China Places Order for 140 Airbus Aircraft
Airbus Airlines

China Places Order for 140 Airbus Aircraft

DALLAS – China’s state aircraft purchasing agency officially signed orders for 140 Airbus planes worth approximately US$17bn on Friday, according to China Aviation Supplies (CAS) Holding.

CAS states that the purchase agreement includes 132 Airbus A320 family planes and eight Airbus A350 planes. Airbus says that these are all pre-existing orders, with some included in an earlier order for 292 jets announced this year.

The agreement was formally signed on Friday during German Chancellor Olaf Scholz’s visit to China.

Airbus and Boeing have pushed to increase their presence in China, which is a crucial market for both. Travel within the nation is still restricted due to the zero-COVID policy, but orders for jets are usually placed years in advance due to the manufacturers’ limited production capacities.

So, what’s the scorecard in 2022?

Airbus inaugurated its A330 Completion and Delivery Centre (C&DC) in Tianjin, China, in 2017. Photo: Airbus

The Battle for China


In a victory for the European manufacturer in its competition with the US planemaker for supremacy in Asia’s largest economy, Airbus confirmed the signature of 292 A320 Family aircraft orders worth more than US$37bn to four Chinese airlines in July. It was one of Airbus’ largest-ever single-day hauls.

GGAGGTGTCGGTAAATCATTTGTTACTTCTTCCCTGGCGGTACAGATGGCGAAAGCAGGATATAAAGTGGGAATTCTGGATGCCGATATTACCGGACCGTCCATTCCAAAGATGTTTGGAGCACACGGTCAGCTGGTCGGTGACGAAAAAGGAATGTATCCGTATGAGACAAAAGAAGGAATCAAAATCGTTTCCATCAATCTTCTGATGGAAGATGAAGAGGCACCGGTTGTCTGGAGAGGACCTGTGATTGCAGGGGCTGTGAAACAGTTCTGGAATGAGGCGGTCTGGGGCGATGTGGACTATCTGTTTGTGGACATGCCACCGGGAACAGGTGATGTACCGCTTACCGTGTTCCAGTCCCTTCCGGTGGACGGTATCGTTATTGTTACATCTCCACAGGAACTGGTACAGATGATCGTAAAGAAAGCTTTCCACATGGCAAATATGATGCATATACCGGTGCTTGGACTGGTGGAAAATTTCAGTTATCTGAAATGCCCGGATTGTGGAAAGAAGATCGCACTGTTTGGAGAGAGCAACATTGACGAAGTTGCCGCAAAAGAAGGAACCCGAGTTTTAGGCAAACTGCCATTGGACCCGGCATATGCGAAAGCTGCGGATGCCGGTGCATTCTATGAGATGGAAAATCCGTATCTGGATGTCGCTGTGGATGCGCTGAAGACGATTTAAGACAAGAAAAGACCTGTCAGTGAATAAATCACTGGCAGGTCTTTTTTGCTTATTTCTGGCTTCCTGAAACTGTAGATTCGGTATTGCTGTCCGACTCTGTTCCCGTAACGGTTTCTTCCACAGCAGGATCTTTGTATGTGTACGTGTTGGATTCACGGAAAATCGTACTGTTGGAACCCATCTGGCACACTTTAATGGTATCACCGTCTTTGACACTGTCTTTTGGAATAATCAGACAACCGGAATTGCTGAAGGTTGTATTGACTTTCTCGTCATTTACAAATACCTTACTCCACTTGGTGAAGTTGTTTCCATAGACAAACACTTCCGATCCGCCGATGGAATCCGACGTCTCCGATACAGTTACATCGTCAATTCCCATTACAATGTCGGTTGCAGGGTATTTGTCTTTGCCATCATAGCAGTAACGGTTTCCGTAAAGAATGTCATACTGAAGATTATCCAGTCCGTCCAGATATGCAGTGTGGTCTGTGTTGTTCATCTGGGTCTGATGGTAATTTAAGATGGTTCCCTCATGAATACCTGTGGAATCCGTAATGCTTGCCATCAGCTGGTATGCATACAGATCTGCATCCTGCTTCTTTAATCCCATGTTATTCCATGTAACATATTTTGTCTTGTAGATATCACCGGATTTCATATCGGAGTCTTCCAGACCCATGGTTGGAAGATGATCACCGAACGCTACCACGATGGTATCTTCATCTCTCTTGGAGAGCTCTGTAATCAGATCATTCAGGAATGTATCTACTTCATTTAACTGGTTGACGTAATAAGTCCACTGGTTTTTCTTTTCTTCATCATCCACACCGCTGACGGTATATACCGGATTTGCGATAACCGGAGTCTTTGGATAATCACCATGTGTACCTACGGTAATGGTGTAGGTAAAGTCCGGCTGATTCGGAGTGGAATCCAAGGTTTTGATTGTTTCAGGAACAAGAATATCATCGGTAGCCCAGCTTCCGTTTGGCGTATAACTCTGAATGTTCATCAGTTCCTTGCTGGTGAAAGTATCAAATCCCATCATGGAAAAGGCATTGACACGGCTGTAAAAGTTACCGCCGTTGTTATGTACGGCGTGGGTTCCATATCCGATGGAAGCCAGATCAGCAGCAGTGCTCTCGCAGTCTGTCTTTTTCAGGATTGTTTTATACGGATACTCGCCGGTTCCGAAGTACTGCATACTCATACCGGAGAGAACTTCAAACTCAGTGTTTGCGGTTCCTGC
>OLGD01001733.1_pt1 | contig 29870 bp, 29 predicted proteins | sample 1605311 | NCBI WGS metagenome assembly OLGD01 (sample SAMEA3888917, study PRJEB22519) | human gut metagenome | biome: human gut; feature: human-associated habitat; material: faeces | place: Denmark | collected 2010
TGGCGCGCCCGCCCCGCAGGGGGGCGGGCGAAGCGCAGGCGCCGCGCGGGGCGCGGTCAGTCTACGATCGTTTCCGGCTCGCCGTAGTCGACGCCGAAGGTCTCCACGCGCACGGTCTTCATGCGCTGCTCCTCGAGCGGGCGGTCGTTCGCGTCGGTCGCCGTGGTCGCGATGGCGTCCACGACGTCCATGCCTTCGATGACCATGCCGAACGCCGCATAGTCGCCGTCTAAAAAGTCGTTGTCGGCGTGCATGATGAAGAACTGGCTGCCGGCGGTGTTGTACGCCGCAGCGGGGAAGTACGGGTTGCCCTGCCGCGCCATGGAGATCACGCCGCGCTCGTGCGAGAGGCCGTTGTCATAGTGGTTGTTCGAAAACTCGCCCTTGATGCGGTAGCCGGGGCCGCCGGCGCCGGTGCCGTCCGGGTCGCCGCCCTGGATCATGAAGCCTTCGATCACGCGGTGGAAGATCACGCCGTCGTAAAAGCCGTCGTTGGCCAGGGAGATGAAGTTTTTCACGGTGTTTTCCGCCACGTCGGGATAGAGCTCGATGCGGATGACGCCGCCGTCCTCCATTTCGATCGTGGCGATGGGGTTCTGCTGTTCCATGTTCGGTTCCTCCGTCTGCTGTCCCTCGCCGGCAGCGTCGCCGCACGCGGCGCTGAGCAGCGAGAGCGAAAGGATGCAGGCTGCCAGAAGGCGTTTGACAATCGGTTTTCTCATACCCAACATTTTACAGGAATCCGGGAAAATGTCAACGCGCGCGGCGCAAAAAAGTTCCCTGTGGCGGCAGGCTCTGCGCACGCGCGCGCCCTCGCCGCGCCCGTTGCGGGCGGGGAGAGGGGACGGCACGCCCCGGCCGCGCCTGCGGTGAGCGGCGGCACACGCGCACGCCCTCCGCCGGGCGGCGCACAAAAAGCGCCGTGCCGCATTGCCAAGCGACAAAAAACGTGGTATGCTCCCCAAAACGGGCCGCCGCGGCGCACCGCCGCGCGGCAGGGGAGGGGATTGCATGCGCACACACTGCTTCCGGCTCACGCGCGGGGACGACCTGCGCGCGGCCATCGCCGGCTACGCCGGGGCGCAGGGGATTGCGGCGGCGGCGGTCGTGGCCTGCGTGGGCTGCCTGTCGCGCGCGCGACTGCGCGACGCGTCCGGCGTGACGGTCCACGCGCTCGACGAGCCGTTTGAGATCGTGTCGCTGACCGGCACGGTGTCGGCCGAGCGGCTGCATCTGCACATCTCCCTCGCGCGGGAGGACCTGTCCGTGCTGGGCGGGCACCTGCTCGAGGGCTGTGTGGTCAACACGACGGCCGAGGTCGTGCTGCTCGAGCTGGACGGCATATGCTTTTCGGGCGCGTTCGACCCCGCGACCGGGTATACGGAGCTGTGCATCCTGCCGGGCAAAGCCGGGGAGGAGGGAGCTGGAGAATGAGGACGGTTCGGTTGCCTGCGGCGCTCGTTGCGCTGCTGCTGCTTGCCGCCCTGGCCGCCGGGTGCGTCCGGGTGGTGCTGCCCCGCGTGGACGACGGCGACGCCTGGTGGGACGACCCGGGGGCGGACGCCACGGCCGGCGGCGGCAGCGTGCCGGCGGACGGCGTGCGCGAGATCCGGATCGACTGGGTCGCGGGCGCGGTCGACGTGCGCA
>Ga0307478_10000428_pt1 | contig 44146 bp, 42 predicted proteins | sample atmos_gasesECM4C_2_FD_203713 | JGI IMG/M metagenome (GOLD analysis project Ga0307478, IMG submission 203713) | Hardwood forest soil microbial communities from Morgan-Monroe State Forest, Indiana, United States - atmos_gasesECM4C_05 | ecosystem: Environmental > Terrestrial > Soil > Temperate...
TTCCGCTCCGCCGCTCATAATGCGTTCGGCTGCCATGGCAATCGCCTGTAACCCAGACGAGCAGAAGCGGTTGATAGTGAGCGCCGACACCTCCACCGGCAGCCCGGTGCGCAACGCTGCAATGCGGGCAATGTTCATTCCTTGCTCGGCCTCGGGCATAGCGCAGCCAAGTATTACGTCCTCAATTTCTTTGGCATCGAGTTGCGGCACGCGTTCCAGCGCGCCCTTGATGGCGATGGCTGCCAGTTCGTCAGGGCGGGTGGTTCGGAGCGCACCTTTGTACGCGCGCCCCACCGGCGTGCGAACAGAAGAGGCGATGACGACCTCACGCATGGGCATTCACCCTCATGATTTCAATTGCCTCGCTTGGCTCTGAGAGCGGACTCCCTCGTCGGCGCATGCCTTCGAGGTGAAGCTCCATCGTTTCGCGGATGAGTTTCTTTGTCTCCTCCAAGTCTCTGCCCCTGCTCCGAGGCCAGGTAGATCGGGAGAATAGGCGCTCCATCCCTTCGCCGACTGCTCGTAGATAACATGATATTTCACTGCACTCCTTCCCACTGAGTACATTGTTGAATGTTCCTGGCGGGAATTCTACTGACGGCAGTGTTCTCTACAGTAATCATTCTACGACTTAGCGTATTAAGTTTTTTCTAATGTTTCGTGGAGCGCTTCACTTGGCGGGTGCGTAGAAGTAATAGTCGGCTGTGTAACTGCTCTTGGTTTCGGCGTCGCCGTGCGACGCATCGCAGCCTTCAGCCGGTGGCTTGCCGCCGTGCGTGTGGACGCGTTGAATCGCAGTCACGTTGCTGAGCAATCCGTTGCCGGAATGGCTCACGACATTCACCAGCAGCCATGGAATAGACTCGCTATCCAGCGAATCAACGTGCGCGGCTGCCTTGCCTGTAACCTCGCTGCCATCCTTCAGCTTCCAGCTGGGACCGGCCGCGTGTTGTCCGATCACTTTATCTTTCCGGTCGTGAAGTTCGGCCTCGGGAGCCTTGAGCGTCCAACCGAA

The A320 announcement marked the first significant aircraft orders placed by China in roughly three years.

As for Boeing, China Southern (CZ), which has traditionally been Boeing’s largest customer, axed more than 100 737 MAX aircraft from its short-term fleet plans in May 2022 due to delivery uncertainty.

Jumping to September 16, 2022, Boeing’s CEO, David Calhoun, stated that the US manufacturer would no longer wait for China to greenlight the 737 MAX that remained in storage and had been so ever since its initial grounding.

Over 400 Boeing MAX jets were stored at the Boeing facility back in March 2019 and of these, nearly 140 were supposed to have headed for various Chinese carriers and lessors. Boeing’s marketing lead says the largest MAX variant, the 737-10, competes most directly against Airbus’ largest A321neo variant, the XLR.

Two weeks after Calhoun’s MAX statement, China Airlines (CI) and Boeing sealed the deal for an order of up to 24 787 Dreamliners. The state-owned flag carrier of the Republic of China invested in the fuel-efficient widebody to increase passenger and cargo operations.


Featured image: Airbus

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